Hurricane Florence - Navy Weather Site - AIS


#1

From National Hurricane Center: - Hurricane Florence

The graphic below is I think, the most useful. At the NHC site select “Arrival Time of the Winds” and turn " 5-day Windspeed Probabilities “ON”

Earliest Reasonable Arrival Time of Tropical-Storm-Force Winds

Discussion:

510
WTNT41 KNHC 110856
TCDAT1

Hurricane Florence Discussion Number 48
NWS National Hurricane Center Miami FL AL062018
500 AM AST Tue Sep 11 2018

Recent satellite imagery shows that the eye of Florence has become
cloud filled and an earlier 0441 UTC microwave overpass revealed a
double eyewall structure. These observations suggest that an
eyewall replacement cycle is likely underway. Subjective and
objective Dvorak current intensity numbers have not changed
so the initial intensity will remain 120 kt for this advisory.
An Air Force Reserve Hurricane Hunter mission is en route to the
storm and should provide a better assessment of Florence’s
structure and intensity this morning. NOAA buoy 41049 located
about 80 nmi north of the eye, has reported tropical-storm-force
winds during the last several hours and seas as high as 23 ft.

Florence’s upper-level environment is predicted to remain quite
favorable while the storm traverses sea surface temperatures of
around 29C over the next 48 hours. Additional strengthening is
forecast during this time, but some fluctuations in intensity are
likely due to eyewall replacement cycles. The updated NHC intensity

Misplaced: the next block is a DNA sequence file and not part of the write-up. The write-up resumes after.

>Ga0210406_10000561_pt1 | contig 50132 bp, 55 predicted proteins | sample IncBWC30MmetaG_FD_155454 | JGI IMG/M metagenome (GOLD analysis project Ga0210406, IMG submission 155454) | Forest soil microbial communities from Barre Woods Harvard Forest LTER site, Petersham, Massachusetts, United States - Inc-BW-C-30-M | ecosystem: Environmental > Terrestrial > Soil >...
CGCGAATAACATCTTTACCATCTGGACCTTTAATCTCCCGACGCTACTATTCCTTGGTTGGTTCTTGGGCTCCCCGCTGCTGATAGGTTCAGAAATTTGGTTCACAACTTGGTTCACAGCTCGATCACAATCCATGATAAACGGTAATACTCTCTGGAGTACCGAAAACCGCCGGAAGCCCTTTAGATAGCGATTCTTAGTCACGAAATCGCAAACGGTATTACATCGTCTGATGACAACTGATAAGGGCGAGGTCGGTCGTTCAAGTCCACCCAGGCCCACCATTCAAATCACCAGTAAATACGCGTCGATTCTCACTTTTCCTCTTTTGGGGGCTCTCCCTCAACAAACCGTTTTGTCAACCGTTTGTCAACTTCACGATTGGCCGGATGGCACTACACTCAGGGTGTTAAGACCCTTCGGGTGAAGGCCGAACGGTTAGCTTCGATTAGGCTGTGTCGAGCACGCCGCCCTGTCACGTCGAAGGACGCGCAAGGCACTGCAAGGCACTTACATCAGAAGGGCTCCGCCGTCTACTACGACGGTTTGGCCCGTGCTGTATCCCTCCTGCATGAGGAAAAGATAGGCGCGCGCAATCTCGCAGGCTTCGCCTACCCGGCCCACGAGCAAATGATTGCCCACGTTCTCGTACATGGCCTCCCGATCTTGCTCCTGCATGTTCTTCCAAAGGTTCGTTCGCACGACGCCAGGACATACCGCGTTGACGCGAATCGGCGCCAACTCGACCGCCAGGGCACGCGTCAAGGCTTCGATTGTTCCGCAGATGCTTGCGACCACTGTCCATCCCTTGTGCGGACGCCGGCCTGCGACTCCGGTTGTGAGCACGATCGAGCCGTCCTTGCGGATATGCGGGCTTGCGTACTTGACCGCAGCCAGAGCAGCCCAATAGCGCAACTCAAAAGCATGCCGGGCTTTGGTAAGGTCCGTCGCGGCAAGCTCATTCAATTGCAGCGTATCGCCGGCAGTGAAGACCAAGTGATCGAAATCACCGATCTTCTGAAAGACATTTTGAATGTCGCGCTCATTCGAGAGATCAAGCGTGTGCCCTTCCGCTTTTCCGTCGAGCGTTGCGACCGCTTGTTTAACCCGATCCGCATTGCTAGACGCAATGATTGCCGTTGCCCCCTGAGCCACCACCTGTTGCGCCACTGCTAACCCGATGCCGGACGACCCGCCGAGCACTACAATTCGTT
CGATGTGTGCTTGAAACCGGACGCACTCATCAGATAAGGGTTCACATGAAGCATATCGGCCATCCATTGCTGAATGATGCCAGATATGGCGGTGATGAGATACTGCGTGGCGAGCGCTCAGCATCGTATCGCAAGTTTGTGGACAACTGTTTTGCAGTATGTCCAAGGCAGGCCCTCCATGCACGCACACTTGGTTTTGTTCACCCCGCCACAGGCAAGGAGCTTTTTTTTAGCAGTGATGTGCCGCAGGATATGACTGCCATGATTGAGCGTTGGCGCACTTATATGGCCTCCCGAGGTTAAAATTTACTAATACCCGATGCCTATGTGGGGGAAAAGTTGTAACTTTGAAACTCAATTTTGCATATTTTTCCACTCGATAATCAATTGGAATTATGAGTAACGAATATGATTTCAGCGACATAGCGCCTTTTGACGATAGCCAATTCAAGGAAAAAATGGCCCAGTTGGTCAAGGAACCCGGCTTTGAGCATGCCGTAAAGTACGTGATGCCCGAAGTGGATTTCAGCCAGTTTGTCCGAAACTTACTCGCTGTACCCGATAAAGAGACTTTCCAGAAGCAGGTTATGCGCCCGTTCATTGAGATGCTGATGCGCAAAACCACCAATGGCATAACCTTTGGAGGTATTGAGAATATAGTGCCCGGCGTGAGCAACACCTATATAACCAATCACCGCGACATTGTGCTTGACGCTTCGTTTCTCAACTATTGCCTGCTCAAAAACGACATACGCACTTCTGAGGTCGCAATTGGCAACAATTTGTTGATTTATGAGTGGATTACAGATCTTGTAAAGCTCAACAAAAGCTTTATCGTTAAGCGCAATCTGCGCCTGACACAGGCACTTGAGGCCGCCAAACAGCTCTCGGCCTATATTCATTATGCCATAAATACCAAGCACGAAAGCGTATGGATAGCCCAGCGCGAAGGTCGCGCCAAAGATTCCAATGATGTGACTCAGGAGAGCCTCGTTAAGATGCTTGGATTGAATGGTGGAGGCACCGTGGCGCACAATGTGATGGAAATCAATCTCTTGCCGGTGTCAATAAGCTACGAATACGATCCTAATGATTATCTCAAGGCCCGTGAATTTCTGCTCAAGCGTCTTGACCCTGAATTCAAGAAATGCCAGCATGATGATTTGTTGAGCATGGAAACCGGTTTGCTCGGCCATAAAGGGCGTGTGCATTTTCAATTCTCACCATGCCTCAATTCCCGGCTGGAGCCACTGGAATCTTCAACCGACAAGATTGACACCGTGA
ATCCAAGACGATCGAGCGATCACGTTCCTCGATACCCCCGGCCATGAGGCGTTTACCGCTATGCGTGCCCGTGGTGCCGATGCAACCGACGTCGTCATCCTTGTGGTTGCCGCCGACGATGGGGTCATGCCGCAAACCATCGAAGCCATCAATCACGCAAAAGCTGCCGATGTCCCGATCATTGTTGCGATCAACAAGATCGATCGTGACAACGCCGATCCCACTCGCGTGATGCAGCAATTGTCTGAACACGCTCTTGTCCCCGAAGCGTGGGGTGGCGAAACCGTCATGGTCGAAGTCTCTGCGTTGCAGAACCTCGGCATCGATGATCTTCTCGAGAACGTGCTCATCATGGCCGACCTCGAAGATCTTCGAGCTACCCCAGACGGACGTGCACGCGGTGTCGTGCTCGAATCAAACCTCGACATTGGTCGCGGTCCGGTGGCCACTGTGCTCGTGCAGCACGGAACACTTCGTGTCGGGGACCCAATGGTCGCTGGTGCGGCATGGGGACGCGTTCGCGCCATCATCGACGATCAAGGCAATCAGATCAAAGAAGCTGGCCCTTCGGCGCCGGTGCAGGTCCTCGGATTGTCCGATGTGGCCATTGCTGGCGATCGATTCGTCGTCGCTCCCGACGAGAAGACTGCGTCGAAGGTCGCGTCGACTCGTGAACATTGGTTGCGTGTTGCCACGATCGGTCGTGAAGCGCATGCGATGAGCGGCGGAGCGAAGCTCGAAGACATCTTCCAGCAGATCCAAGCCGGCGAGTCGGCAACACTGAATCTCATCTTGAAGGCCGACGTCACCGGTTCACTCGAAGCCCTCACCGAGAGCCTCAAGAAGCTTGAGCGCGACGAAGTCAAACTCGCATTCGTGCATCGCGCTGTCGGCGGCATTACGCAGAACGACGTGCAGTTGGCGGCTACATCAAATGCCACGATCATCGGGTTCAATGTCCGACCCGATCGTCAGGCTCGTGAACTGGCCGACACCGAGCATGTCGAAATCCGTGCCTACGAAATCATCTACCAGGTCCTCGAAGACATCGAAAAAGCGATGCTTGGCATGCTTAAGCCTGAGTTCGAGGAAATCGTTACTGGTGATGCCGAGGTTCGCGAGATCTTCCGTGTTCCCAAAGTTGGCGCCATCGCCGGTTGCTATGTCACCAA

forecast once again calls for additional intensification and brings
Florence to near category 5 strength within the next 24 to 36
hours. After 48 hours, a slight increase in southwesterly
shear could result in some weakening, but Florence is expected to
remain an extremely dangerous hurricane when it approaches the U.S.
coastline.

Florence has accelerated as anticipated and is now moving
west-northwestward or 290 degrees at 13 kt. The track forecast
reasoning has not changed much. A mid-level ridge to the northeast
of Bermuda is expected steer Florence quickly west-northwestward to
northwestward toward the southeast United States coast over the next
2 to 3 days. By 72 hours, a high pressure ridge building over the
Upper-Midwest and Great Lakes regions is forecast to cause a
significant reduction in Florence’s forward speed and the hurricane
is predicted to meander over the eastern portions of North or South
Carolina at days 4 and 5. The ECMWF has trended slower this cycle
at days 4 and 5, and as a result the NHC forecast shows slightly
less motion at those time periods. The spread in the guidance
increases by 72 hours, with the GFS and its ensemble mean along the
right side of the guidance, while the ECMWF remains along the left
edge. It should be noted that there are still a number of ECMWF
members that are even farther left. The NHC track forecast has been
nudged to the left and is close to the TVCN consensus aid. Given the
amount of uncertainty by day 3, it is important not to focus on the
exact forecast track as average NHC errors at days 3, 4, and 5 are
about 100, 140 and 180 n mi, respectively, and dangerous hazards
will extend well away from the center. Storm Surge and Hurricane